I’m going to close this week with a reference to a podcast – no, not one from Fortress Victoria. Back in 2002 Ivor Heller co-founded AFC Wimbledon following one of the most ridiculous stories in modern English football history. This week he spoke to Roker Rapport to discuss the tale of his club reborn, the importance of community, real football fans, and of course, their visit to Sunderland tomorrow!
Ivor takes us back to the day he and others decided the only way to win the battle they seemed to have lost, was to rebuild their club, and beat their pretenders on the pitch instead; he talks about how a club must be an integral part of the community, and the community must be an integral part of the club… Ivor shares his thoughts the over-commercialisation of a very simple and beautiful game; his thoughts on clubs like Manchester United, and his involvement with “protest club” FC United of Manchester. It is a fascinating chat with a true gent of the game. A fan first and foremost. Tune in – https://www.youtube.com/watch?v=LPYsVtD5WZI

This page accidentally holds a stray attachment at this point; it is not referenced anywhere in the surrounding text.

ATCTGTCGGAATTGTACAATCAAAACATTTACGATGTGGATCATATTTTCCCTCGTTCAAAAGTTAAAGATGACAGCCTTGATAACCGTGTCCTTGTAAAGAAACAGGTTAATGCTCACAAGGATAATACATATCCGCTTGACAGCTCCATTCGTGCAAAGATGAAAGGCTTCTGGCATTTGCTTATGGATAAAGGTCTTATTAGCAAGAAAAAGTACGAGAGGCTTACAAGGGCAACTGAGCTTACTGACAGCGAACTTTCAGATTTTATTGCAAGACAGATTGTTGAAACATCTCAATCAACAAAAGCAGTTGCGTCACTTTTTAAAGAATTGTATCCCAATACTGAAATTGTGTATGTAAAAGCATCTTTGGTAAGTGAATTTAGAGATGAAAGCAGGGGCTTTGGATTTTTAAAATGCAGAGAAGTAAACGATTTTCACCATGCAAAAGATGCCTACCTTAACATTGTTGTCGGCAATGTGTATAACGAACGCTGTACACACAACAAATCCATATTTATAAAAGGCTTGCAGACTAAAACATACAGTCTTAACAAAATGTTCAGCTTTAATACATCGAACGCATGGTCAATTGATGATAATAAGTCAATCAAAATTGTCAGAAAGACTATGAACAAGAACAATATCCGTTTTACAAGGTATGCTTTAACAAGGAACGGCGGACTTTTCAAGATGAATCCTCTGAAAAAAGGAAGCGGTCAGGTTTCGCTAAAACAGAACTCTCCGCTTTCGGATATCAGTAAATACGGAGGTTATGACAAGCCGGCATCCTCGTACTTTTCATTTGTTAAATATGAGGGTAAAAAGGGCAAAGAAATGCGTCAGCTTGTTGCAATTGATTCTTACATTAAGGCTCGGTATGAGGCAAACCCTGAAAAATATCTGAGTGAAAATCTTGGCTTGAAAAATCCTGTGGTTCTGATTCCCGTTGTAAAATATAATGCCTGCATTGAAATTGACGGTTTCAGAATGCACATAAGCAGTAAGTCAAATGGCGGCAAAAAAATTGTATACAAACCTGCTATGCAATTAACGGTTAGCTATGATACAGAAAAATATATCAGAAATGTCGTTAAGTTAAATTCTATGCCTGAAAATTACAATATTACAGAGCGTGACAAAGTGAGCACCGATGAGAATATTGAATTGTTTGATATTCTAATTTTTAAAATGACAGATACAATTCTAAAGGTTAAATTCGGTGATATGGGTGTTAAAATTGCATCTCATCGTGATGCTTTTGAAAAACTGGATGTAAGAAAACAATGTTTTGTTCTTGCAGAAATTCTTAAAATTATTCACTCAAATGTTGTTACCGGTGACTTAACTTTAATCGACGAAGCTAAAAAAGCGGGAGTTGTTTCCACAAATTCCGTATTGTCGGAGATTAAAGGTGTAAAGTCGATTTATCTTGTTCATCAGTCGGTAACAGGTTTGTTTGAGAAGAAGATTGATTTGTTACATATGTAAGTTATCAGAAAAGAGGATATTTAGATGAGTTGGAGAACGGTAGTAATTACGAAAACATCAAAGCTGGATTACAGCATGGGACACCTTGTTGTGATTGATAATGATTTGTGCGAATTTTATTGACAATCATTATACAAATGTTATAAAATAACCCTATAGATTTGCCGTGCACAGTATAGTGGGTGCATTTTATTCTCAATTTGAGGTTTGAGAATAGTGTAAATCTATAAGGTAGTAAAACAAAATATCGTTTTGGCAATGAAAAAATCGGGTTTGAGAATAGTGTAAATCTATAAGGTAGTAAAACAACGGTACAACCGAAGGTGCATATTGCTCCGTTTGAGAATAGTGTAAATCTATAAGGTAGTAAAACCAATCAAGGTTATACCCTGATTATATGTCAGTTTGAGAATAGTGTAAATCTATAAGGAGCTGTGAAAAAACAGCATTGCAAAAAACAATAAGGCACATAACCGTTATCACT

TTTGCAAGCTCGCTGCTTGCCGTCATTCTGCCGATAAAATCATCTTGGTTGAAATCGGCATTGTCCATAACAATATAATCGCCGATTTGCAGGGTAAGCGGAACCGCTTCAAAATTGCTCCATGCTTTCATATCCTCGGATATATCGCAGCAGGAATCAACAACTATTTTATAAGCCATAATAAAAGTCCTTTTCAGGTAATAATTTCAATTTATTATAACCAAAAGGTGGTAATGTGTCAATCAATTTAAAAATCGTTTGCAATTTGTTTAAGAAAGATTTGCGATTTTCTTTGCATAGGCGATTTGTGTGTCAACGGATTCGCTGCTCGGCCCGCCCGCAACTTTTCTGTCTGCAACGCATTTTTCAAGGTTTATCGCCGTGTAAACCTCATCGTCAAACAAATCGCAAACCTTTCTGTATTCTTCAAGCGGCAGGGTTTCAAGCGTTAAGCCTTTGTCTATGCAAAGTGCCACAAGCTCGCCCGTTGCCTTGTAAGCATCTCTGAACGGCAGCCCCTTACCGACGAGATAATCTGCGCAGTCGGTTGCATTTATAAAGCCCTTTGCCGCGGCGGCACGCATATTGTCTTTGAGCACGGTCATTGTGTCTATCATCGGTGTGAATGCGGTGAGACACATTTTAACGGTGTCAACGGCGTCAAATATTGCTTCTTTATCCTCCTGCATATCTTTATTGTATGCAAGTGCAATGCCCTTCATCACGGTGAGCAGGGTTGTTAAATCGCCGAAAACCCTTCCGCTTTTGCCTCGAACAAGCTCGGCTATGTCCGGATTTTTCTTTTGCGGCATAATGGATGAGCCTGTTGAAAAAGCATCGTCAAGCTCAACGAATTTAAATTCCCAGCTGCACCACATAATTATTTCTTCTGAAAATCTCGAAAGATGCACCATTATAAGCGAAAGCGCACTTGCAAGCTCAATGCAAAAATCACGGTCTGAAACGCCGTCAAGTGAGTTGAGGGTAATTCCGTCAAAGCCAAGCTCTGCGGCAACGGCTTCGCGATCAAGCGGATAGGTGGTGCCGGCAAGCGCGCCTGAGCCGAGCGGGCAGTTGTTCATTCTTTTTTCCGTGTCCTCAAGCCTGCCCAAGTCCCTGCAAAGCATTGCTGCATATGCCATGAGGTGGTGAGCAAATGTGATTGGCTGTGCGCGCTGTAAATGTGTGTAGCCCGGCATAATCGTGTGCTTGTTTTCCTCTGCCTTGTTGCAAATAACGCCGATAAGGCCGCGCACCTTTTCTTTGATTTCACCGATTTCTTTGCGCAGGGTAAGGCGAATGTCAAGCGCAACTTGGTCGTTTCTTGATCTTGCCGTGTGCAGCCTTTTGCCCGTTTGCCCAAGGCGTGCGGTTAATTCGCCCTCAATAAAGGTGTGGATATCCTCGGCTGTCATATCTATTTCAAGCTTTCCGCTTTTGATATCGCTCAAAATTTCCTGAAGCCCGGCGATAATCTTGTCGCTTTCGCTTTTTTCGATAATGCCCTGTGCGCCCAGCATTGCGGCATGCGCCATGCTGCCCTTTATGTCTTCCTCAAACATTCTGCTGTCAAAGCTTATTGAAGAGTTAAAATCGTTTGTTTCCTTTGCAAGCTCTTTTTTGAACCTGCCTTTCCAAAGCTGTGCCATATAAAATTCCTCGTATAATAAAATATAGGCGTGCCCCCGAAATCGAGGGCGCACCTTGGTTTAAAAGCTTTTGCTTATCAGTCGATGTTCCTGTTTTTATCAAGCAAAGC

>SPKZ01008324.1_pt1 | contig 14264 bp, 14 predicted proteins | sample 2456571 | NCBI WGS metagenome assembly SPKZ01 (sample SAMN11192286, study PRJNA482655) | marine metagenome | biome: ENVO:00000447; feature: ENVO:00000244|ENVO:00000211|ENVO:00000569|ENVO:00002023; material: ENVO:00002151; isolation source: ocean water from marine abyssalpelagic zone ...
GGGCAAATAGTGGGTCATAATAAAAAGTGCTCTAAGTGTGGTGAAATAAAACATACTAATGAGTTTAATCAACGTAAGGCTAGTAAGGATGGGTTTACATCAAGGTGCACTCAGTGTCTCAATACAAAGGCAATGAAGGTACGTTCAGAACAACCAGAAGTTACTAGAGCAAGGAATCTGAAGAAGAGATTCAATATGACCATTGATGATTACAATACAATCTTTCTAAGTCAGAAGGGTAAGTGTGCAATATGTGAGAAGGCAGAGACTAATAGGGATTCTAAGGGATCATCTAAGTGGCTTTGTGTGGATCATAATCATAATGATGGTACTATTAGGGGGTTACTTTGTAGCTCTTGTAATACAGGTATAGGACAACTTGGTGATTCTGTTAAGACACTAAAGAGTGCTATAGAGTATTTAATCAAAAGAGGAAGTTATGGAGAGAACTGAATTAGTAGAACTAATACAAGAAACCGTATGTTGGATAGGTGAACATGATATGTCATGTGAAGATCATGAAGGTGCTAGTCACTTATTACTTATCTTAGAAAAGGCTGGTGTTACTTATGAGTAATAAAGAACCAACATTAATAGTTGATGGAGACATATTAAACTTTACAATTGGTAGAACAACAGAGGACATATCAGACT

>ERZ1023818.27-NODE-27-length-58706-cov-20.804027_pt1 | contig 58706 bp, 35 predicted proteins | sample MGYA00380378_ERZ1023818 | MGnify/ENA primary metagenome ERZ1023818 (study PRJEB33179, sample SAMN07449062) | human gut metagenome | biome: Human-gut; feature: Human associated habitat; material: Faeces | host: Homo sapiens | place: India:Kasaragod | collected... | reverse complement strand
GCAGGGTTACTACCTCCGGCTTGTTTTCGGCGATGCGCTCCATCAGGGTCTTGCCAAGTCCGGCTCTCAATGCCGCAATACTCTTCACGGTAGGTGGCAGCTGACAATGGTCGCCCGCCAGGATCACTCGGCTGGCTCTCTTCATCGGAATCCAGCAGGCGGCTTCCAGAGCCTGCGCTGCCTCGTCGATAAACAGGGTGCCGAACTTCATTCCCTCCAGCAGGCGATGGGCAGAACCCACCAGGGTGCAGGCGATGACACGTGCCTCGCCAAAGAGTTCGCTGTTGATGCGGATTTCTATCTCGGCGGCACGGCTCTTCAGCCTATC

And here’s a thought – AFC Wimbledon is one of the few teams against whom we have a good record – six played, four wins and two defeats. The first meeting was a 3-1 victory on 22 October 2013 with goals from Matty Dolan (who did the business for Newport at Borer last weekend), Fist Pump Walton and Luke James. Other Pools scorers during the years include Ryan Bird, Marlon Harewood and Adam Jackson – and Luke also scored in the 2-1 defeat down at their place on 28 January 2014 (Luke Williams also played that day!).
So that sets us up for a Luke hat-trick at Ebbsfleet………………..whenever the weather permits. And Ebbsfleet FC, whilst now Kuwaiti owned, was once saved by monies from the Fleet Trust – a supporter’s trust very similar to Hartlepool United Supporter’s Trust…..